In this photo taken Nov. 6, 2014, entertainer Bill Cosby pauses during an interview in Washington, D.C.
Photo by Evan Vucci/AP

Ex-‘Cosby Show’ actor Joseph C. Phillips says comedian is guilty


Actor Joseph C. Phillips became the first former “Cosby Show” cast member to publicly break ranks with the program’s embattled star Bill Cosby in a blog post titled Of Course Bill Cosby Is Guilty! published on Monday.

Phillips, who played Cosby’s son-in-law for four seasons on the hit sitcom, wrote that while the 78-year-old comedian “was my boyhood idol” he had heard rumors of his infidelities for years. And when over two dozen women came forward to accuse Cosby of either drugging and/or sexual assaulting them over the past several decades, Phillips “became increasingly disturbed.”

Recently unearthed 2005 deposition testimony has confirmed that Cosby did procure Quaaludes in the 1970s for the purpose of seducing younger women for sexual affairs. While this admission doesn’t amount to a confession of guilt, it has been enough to turn some of Cosby’s most prominent supporters against him. Although Cosby has never been charged with a crime and has denied allegations in the past, his legacy has been seriously tarnished when allegations of inappropriate, and in some cases, criminal behavior resurfaced late last fall. While his former “Cosby Show” stars have either remained silent, neutral, or, in the case of actress Phylicia Rashad, come to this defense – none have declared his guilt, until now.

RELATED: 2005 documents revive Cosby allegations

Discovering that the man you idolize may be a serial rapist is a bit traumatic. I don’t imagine it is anything near to the trauma of the alleged victims. Nevertheless, I found it unsettling,” writes Phillips.

When he joined the show in 1989, Phillips writes that “it seemed to be common knowledge that Bill played around.” And although he never witnessed any salacious behavior firsthand, he does describe a recent “heartbreaking” encounter he had with a woman who claimed that she too was assaulted by Cosby.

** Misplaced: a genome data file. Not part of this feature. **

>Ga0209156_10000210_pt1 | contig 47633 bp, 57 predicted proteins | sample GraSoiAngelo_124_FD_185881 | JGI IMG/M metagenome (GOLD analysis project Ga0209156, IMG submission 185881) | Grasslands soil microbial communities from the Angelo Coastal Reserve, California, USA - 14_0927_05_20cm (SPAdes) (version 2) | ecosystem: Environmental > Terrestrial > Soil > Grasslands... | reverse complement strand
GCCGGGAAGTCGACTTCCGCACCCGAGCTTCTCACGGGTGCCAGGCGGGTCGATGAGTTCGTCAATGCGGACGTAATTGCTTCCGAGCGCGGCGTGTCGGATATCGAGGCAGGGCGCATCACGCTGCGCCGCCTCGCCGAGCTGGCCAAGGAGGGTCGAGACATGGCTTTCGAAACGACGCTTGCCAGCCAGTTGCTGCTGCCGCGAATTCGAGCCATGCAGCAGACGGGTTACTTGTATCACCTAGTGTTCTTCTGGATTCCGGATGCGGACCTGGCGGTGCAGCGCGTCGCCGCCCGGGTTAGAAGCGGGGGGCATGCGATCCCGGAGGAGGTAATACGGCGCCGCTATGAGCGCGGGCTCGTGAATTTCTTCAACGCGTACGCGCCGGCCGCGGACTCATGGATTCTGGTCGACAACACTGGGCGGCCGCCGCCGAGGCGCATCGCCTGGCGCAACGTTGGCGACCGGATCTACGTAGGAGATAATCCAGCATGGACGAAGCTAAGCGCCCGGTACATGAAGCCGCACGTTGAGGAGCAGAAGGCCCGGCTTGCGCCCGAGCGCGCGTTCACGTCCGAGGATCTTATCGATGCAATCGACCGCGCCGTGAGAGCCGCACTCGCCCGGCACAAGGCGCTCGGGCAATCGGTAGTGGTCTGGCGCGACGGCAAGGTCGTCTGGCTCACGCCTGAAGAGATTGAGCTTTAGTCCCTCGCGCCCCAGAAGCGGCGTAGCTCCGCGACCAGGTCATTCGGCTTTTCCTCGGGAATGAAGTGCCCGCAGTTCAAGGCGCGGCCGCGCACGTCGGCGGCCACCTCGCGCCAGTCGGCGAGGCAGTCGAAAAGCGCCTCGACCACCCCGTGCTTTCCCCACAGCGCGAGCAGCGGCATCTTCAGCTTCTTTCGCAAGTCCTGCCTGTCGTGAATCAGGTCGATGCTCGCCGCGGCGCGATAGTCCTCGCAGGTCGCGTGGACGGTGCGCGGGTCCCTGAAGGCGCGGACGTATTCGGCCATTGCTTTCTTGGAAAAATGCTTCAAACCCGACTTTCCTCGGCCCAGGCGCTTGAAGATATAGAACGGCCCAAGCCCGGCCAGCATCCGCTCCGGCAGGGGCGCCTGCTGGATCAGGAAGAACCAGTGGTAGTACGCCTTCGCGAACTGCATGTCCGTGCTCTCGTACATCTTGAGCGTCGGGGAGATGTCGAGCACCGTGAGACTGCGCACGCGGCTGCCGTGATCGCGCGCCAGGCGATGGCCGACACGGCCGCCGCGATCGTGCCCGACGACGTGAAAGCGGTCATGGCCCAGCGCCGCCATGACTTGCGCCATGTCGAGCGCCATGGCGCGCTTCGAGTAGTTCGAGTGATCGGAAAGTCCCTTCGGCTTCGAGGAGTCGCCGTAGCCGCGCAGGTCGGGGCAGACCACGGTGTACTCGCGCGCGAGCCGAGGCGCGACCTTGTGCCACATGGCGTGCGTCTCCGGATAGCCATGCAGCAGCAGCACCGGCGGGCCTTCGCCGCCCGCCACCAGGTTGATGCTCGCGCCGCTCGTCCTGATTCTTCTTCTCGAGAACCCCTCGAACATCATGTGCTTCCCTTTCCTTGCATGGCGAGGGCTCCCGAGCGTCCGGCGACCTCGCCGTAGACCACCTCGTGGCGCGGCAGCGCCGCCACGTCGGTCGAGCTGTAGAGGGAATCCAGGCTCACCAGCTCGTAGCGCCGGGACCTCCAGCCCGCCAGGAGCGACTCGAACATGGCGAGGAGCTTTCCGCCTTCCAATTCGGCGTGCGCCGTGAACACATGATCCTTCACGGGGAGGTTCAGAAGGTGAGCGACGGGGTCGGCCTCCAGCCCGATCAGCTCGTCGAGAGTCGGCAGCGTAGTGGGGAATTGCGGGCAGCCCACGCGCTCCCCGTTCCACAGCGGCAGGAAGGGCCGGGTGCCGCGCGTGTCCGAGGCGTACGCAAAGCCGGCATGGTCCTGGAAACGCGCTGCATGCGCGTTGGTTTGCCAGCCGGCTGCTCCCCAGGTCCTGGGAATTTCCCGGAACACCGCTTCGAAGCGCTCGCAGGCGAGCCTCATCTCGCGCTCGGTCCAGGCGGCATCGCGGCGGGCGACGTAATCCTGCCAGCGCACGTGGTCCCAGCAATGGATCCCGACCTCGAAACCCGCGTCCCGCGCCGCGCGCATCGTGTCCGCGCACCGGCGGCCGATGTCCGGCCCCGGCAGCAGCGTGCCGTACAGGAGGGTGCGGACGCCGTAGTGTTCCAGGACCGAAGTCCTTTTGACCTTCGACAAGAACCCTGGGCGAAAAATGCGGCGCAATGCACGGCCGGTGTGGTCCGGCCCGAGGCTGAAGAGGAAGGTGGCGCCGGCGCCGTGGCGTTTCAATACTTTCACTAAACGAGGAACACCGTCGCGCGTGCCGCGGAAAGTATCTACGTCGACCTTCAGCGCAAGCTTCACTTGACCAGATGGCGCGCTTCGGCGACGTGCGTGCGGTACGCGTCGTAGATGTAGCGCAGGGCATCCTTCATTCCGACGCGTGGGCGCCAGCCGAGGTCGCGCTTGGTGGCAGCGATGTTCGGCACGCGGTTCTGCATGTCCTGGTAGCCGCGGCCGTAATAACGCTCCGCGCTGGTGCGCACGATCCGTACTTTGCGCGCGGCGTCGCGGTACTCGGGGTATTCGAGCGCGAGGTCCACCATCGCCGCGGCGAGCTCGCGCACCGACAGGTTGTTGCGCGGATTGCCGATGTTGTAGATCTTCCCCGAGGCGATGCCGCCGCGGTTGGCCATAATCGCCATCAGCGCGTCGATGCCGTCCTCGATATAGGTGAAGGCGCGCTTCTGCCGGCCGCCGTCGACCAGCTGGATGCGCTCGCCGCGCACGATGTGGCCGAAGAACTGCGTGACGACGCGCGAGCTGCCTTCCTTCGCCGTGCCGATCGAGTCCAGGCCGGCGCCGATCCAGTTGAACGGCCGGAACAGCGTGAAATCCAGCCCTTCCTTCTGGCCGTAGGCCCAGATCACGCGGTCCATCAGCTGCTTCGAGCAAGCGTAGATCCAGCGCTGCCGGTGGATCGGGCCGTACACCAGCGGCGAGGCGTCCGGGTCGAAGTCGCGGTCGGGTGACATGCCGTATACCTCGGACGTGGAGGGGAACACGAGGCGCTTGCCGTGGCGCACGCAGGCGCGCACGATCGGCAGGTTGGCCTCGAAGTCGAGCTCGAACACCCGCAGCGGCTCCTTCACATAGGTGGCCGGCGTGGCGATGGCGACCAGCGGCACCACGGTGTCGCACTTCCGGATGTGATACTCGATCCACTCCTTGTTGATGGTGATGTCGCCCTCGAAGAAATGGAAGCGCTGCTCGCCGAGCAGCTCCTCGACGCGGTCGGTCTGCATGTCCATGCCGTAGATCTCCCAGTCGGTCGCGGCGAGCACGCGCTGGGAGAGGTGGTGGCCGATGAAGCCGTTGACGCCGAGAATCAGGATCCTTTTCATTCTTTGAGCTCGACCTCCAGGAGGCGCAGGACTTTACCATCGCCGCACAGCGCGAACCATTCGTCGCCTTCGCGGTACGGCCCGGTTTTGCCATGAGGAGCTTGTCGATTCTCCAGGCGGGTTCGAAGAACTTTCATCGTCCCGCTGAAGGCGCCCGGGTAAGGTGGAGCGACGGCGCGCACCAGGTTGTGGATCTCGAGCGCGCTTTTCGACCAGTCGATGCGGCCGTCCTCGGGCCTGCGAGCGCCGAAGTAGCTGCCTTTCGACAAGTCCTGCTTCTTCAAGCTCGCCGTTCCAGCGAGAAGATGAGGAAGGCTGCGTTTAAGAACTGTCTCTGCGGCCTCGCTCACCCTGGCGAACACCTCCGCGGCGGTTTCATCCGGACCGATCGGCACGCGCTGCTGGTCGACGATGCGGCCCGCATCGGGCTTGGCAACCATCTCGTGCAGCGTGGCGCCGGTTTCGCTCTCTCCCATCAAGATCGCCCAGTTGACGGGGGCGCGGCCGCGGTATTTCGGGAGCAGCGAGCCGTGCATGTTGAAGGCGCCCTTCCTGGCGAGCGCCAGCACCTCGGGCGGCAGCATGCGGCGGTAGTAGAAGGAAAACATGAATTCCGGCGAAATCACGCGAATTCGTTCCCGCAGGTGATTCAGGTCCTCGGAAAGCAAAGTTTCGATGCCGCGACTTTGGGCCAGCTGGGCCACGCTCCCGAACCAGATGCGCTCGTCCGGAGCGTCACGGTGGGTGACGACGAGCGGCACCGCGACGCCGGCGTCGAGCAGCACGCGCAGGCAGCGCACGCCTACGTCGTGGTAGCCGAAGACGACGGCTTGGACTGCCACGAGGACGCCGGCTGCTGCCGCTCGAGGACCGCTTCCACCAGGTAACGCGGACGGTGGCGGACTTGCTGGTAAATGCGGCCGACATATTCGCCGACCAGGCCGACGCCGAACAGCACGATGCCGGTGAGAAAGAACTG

“Through tears, she told me her story. She cursed him for violating both her trust and her body. She cursed herself for not being smarter, and for degrading herself in pursuit of success,” writes Phillips.

Although Phillips does not reveal the woman’s name, he confirms in his blog post that he not only believes her story but those of most of Cosby’s accusers, even though he admits to initially believing “that some of the women were lying through their teeth.”

Phillips, who never had another role that eclipsed the one he played on “The Cosby Show,” has rebranded himself in recent years as conservative writer and commentator. He has been an outspoken opponent of affirmative action, reparations and same-sex marriage. He was the national co-chair of the African-American steering committee for the Bush-Cheney 2004 campaign and served on the RNC’s African-American advisory board.

While Phillips argues that the positive contributions of the “good Bill” should never be discounted or forgotten, he’s “angry” with his former co-star and concerned that by maintaining such a public profile Cosby is doing permanent harm to himself and his fans.

He ends his blog post with a plea directed at Cosby: “Bill, you have a family who loves you, a wife who is devoted to you; you have more money than you can spend. Please, go live a quiet country life. Allow those of us who truly love you to preserve just a bit of our enchantment.”